Ok, you really seem to know these things :). I can hear the difference if I concentrate, but they are very close at least.
I am going OT now, but I really want to know: Is the English "sh" the same as the German "sch" (as in Englisch)? And is that the way northern Swedes pronounce the sje-ljud?
This only happens initially, and as Arnauti says, many loanwords are exempt. "Ingen" is not pronounced with a soft g, but rather with a 'ng' combination (as in English 'ring'). Compare "ge" [je:] give with "stege" [ste:gə] ladder. The former has initial softening, the latter doesn't, because the /g/ is not initial.
Before "i e y ä ö", at the beginning of words, k is pronounced as [ɕ] (except in loanwords). This is a sound similar to the 'sh' in English, but it's pronounced further to the front of the mouth, at the same place you'd say an [s]. It's the same sound as Mandarin (pinyin) 'x', Japanese 'sh', Polish 'ś' and Russian 'щ'. If that doesn't help it's like mashing s+y together, as if you say "miss you" really fast.
It's pronounced something like a "sh" sound (it's not the same as the English "sh" but it's close enough) before the vowels e, i, y, ä, and ö (which are called soft vowels, as opposed to the hard vowels a, o, u, and å). The only exception to this in loanwords, like pojke (which is Finnish in origin).
It only happens initially, that’s why pojke is an exception, rather than being a loanword. You also have native words where this happen like, fisken or stege which isn’t usually pronounced fistjen or steje. Better examples of exceptions would be kille or kisse. Or loanwords like kö and kör.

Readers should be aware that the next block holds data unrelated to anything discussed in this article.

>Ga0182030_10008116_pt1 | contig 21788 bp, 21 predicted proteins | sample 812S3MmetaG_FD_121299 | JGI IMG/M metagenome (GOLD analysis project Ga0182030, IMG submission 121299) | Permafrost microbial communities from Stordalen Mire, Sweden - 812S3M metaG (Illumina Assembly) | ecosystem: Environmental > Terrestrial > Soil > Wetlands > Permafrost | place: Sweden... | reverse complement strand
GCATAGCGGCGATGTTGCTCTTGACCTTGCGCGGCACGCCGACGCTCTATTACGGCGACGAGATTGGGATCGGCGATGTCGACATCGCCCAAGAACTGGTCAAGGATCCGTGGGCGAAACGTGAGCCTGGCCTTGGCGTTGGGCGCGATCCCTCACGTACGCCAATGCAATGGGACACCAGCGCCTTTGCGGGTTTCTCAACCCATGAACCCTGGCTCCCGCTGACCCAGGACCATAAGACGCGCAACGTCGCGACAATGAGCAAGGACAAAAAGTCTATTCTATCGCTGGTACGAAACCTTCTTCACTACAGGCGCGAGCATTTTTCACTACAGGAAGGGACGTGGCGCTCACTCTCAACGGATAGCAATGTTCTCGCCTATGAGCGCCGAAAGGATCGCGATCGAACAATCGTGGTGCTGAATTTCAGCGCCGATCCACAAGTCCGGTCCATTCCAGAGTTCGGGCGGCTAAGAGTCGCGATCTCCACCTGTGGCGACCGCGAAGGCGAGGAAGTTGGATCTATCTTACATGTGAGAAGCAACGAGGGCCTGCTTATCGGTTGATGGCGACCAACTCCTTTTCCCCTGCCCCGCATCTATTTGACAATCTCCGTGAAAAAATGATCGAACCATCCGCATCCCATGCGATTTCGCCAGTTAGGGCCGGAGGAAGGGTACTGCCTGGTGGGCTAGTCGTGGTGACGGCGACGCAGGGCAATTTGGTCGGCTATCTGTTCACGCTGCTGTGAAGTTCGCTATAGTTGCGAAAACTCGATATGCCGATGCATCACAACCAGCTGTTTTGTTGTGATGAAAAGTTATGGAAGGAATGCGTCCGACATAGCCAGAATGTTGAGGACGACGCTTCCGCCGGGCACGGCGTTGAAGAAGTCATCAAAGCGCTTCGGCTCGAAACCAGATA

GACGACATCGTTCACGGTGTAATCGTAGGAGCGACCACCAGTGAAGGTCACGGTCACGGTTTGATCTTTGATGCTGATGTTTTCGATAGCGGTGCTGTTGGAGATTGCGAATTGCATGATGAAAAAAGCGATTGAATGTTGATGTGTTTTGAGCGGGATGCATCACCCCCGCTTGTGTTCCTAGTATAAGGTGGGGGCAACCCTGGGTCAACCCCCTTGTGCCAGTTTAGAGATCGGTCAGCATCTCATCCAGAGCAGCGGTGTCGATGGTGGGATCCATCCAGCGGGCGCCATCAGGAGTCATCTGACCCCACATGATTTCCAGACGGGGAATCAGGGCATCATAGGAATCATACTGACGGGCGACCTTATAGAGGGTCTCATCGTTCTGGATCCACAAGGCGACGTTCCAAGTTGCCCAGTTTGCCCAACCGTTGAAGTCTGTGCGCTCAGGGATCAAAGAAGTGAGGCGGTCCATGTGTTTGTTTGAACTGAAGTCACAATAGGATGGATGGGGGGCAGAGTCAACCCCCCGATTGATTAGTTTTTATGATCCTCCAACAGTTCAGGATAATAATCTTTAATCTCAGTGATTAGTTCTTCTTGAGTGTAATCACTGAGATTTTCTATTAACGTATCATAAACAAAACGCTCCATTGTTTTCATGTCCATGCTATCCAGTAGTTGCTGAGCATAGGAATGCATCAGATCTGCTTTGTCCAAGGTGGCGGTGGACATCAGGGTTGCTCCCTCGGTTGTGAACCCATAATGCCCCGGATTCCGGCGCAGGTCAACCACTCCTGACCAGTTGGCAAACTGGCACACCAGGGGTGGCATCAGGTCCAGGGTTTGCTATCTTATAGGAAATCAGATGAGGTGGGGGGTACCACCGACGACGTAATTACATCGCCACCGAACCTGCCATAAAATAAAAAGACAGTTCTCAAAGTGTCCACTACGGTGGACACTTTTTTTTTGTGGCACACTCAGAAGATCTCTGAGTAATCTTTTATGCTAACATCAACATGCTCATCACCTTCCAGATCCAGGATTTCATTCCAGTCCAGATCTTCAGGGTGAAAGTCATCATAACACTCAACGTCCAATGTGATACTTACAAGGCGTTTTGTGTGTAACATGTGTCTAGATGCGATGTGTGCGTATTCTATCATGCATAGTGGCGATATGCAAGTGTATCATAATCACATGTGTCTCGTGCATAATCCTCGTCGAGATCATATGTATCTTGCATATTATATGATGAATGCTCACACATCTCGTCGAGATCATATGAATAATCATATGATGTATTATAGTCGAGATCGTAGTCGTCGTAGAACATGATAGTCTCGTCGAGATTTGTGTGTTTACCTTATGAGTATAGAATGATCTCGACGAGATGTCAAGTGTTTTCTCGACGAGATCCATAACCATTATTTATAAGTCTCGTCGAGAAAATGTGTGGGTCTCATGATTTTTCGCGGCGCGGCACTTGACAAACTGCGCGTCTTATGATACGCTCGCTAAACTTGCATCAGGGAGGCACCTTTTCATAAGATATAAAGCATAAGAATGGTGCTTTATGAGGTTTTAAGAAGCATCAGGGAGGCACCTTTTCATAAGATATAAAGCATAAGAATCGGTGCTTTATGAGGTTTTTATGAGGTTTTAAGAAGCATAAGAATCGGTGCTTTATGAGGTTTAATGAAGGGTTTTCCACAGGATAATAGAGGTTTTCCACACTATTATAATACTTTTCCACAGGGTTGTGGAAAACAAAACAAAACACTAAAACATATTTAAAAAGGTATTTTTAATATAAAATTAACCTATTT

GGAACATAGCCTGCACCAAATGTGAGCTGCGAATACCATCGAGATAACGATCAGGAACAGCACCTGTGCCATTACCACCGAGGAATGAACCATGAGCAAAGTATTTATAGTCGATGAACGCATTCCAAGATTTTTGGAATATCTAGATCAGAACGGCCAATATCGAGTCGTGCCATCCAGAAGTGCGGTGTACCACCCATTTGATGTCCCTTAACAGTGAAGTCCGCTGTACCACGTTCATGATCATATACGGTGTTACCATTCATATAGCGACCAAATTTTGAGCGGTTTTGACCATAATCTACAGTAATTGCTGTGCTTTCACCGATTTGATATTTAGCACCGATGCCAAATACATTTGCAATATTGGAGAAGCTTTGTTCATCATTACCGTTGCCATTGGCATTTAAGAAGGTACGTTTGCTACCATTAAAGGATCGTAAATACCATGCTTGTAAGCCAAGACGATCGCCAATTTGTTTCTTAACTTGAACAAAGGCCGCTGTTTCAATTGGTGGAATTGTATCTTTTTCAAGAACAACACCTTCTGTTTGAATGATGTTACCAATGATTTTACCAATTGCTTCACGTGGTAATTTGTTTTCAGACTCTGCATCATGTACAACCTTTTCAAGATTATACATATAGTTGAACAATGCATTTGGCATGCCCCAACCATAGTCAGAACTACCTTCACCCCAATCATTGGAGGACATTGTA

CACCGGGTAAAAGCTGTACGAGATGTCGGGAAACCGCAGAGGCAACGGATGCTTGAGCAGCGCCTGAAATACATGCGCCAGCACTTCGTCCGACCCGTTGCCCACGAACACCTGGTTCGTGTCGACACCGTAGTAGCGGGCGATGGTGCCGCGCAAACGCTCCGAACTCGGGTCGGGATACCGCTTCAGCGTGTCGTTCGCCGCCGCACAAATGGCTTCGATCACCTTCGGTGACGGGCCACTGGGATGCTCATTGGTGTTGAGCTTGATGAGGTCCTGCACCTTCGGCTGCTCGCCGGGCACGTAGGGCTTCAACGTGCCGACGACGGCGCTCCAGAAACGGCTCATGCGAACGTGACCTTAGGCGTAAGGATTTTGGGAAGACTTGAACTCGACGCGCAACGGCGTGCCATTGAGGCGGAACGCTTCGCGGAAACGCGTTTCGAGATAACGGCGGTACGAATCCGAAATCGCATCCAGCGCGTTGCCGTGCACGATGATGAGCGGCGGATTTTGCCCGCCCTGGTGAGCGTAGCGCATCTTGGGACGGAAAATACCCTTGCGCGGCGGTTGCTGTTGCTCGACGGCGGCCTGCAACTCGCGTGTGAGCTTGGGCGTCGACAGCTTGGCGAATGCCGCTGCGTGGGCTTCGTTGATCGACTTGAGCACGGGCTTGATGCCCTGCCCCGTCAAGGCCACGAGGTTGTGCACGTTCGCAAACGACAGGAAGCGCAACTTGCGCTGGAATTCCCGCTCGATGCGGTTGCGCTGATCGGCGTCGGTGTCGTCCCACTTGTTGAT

In ste-ge or la-gen the g is also syllable initial, but it is not yoticized. Similarly, in poj-ke or bo-ken the k is also syllable initial, but does not undergo any changes. However, in all of these cases, g/k is the initial sound of an unstressed syllable.
The only way I can see all of this coming together into a sensible rule then would be that the soft g/k occurs in a syllable initial position when followed by a stressed e, i, y, ä, or ö, with some obvious exceptions.
One of the pronunciation samples on Forvo for "egentligen" is actually "ejentligen", and it is rated higher than the other one. This would follow the logic above.
Sadly, I don't know enough Swedish vocabulary to investigate it further.
Lots of comments here but none like mine... I submitted a translation of "A vegetarian eats not meat" and got it wrong. What's the deal?.. That makes perfect sense in English... What DOESN'T make sense is that we have to put the act of "doing" before the verb "eat" to have the verb make sense in the negative... why?
We ask you to stick to the standard do-support which is the most common option in English. Wikipedia puts it well:
In the second sentence [She laughs. → She does not laugh], do-support is required because Modern Idiomatic English does not allow forms like *She laughs not.
I understand that this is annoying, but please consider that literally thousands of people take this course to improve their English as well. Accepting incorrect English would be doing them a huge disservice.
The typo system generally allows you one typo per word, but only as long as the word doesn't turn into another word.